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Post-Brunch Intelligencer

Midmorning ramblings on the state of the species

Whence Comes Morality?

Posted by Nath at 10:57 AM
The most inconvenient thing about being an Atheist/Agnostic/Pastafarian is that there's no easy way to tell right from wrong. If you insist of having a sense of morality, you've got to invent one from scratch and then come up with a convincing-sounding justification for it later. Me, I'm partial to the whole 'inalienable rights' thing. Of course, it's all pretty arbitrary when you think about it. Who decides which rights are inalienable? Why do these rights apply to humans, but not to dolphins or sandwiches?

Silly little Nath, I hear you say. Everyone knows that human rights only apply to humans. And, presumably, to other sentient beings we might make contact with some day. So what makes a being sentient? Is it empathy? Evidently not. Curiosity? No. Reason? Creativity? None of the above, I'd say. There are humans that have none of these, and non-humans that have plenty.

When I started writing this, I was hoping to bring these nihilistic ramblings to some neat conclusion supporting the claim that it somehow makes sense for human beings, and only human beings, to have rights. Unfortunately, I cannot logically come to that conclusion – Athe knows I've tried. Young children, people in permanent vegetative states, people with severe mental retardation, and people with sociopathic tendencies may fail one or more of the criteria usually considered prerequisites for sentience. Yet they have inalienable rights, while more intelligent and/or compassionate creatures are slaughtered (cover your eyes) and eaten. Now, I'm no environmentalist, but this sort of thing gets hard to justify objectively.

The bottom line is that humans have rights while jam sandwiches do not simply because humans have more power over their environment. If a race of intelligent alien jam sandwiches were to descend from the skies tomorrow with advanced technology and a craving for toddler meat, our cries for justice and mercy would be no more valid than the squeals of the dolphins in that video.

That is all. I'm no closer to justifying my ideas of morality than I was when I started writing this, and now I feel like a sandwich.
(11) comments

Lest We Remember

Posted by Nath at 6:37 AM
When news of last week's terrorist attacks in Mumbai first came to my attention, I could not help but wonder whether this was the proverbial 'Big One'. A Big One is a terrorist attack of the sort you find in Tom Clancy novels. It's the nightmare scenario in the back of society's collective mind. It's what happens if certain kinds of weapons get into the hands of certain kinds of people. Big Ones are rare, except in fiction. 9/11 is the only successful Big One I can think of off the top of my head.

Around 200 people died in the Mumbai bombings. That's by no means a small number, but thankfully this isn't our Big One. Mumbai has seen worse. These attacks will not have any real consequences. The peace process will take another kick in the pants. Various officials from both sides of the border will issue (or rather have issued) the sternly worded but ultimately meaningless statements expected of them. People will froth at the mouth for a couple of days, and then go back to whatever's on TV.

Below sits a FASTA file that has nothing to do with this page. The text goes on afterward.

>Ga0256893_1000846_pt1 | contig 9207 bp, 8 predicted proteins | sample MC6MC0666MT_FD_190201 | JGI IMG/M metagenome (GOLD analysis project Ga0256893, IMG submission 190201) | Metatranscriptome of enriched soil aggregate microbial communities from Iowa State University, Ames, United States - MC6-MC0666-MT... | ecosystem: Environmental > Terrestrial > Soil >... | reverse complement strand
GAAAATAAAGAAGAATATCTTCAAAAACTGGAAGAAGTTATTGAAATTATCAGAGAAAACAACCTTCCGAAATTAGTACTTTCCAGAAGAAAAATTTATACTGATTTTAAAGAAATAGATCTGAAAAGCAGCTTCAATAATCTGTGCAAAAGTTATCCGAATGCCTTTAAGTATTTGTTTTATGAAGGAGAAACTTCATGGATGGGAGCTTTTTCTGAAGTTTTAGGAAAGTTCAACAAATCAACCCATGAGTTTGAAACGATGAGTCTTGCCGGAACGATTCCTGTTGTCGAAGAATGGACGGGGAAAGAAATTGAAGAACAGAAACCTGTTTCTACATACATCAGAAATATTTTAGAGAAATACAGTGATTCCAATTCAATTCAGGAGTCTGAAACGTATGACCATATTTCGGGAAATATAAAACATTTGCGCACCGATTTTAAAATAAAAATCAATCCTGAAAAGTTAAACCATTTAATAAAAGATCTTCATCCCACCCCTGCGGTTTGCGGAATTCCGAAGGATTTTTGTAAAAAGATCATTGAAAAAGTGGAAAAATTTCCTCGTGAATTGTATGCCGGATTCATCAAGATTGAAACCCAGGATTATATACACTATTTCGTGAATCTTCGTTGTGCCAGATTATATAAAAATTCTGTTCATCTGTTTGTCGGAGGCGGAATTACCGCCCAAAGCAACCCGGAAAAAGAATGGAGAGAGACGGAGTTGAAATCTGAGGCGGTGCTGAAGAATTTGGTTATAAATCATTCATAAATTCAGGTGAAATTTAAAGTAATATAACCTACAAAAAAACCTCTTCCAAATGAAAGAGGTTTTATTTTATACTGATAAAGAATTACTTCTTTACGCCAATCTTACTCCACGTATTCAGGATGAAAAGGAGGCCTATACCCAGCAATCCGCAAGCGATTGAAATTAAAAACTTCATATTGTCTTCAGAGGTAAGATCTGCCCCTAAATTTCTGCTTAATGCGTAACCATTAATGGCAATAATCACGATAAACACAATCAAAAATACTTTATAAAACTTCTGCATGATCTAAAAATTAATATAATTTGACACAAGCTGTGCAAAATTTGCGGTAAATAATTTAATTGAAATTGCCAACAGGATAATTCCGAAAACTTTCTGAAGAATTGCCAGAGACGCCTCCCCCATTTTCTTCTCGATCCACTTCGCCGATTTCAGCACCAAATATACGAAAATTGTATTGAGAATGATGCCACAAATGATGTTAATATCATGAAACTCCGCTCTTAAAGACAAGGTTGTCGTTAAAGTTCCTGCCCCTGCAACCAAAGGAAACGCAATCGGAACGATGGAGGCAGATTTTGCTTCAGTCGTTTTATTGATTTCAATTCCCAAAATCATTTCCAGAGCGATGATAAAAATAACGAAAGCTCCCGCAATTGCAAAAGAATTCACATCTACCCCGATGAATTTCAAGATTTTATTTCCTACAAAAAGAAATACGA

It is fortunate that we are so quick to forget. That's a strange thing to say, but bear with me: I'll explain. The bulk of the damage done by a terrorist attack – particularly a Big One – does not involve the people who actually died. The damage occurs when the victim nation decides that things have gone too far, and starts doing things without really thinking about what's best in the long run. Take 9/11. Three thousand lives were lost in the attack – tragic, certainly, but in itself not a large enough number to have a noticeable effect on a country that loses 40,000 lives a year to road accidents.

Yet it's hard to deny that the US is in a tougher position today than it was on 10 September, 2001. Why? The US could have healed, recovered, and moved on. Instead, it fell into the carefully laid trap that had been laid out by its enemies. Yes, Al Quaeda was ultimately beaten back into the woodwork for a few years, but at great cost (and I'm not just talking about money here). A large democratic country will take a lot more time to heal and rebuild than a bunch of thugs with Kalashnikovs.

Okay, back to Mumbai. Let us, for a moment, get into the head of a Lashkar-e-Toiba strategist and try to understand his motivations. I will resist the urge to make a joke about how cramped it would be in a jihadi's head, because we would do ourselves a disservice by assuming that our enemy is a brainless protohuman who knows only how to eat, sleep and explode. I have written in the past about how these attacks bring the extremists no closer to their goals (see Festival of Explosions). I wrote that post under the assumption that what they wanted, ultimately, was Kashmir. I have begun to suspect that this is not entirely accurate. Kashmir is one of the root causes of the conflict, but you can't cure burns by putting out the fire. I have a feeling that these attacks are intended more to weaken India than to reorganise Kashmir.

And how are 200 deaths meant to weaken a country of 1,103,371,000 people? Well, push people hard enough and they'll do the damage themselves. The equilibrium between liberty and security will shift a couple of notches to the right. Words like 'revenge' and 'retribution' suddenly become fashionable even among those who ought to know better. The consequences would be disastrous if people stayed in this frame of mind for any length of time.

As I said, it is fortunate that we are so quick to forget.
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